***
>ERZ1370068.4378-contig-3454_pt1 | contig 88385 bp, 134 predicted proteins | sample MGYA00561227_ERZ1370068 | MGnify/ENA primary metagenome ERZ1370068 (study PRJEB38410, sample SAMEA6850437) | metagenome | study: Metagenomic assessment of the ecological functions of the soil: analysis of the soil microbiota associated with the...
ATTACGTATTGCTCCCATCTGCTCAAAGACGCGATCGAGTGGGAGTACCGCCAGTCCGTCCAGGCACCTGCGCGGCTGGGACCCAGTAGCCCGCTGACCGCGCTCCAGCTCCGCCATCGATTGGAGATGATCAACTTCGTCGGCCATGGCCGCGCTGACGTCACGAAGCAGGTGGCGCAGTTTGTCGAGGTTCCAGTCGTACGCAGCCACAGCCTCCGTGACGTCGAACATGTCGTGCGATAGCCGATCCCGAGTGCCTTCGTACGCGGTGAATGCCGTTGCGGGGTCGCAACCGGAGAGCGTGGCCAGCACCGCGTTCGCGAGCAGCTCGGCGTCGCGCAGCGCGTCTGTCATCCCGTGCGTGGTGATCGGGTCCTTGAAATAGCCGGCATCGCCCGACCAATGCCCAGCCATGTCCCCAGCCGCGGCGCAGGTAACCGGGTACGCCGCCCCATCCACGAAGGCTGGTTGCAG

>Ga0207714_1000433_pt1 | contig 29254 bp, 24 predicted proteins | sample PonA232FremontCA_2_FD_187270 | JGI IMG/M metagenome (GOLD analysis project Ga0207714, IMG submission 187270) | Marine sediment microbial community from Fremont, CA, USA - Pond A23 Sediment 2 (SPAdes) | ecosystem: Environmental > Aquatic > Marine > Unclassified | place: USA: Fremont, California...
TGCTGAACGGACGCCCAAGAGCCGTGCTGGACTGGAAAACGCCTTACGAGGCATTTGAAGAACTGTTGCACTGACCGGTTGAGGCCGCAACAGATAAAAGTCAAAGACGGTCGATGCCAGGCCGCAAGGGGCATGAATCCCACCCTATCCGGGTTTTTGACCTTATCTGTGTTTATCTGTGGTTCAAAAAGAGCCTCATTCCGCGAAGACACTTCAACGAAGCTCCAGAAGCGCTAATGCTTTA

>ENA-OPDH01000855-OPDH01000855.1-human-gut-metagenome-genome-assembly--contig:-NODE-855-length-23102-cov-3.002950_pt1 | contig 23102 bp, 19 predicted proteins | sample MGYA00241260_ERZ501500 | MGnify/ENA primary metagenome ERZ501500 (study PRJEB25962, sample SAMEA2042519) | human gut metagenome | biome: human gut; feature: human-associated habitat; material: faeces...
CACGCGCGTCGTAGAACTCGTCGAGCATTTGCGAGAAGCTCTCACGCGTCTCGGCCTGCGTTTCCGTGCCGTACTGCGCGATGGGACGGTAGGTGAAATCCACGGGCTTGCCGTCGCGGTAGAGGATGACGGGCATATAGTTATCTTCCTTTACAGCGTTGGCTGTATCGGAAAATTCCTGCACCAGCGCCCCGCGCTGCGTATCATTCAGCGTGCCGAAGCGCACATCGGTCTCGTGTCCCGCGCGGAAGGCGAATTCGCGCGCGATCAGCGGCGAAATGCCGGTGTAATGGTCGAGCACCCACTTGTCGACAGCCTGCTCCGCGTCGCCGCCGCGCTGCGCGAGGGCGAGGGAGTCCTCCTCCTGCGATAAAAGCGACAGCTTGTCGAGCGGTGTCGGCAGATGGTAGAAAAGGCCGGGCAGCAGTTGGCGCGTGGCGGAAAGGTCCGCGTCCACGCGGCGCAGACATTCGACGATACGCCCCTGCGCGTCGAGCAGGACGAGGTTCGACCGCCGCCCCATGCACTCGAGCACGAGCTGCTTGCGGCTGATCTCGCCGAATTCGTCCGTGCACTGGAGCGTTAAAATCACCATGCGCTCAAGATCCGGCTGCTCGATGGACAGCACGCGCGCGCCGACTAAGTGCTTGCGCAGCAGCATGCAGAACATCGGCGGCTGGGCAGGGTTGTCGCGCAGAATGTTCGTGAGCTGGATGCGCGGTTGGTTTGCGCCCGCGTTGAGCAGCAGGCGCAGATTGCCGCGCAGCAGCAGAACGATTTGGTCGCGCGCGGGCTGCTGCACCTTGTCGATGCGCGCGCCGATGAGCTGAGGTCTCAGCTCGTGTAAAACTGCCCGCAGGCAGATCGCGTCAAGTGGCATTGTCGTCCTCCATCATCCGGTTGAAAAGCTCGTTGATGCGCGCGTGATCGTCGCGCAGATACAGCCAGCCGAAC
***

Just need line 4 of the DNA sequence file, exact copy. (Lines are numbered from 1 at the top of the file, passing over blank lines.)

TGCTGAACGGACGCCCAAGAGCCGTGCTGGACTGGAAAACGCCTTACGAGGCATTTGAAGAACTGTTGCACTGACCGGTTGAGGCCGCAACAGATAAAAGTCAAAGACGGTCGATGCCAGGCCGCAAGGGGCATGAATCCCACCCTATCCGGGTTTTTGACCTTATCTGTGTTTATCTGTGGTTCAAAAAGAGCCTCATTCCGCGAAGACACTTCAACGAAGCTCCAGAAGCGCTAATGCTTTA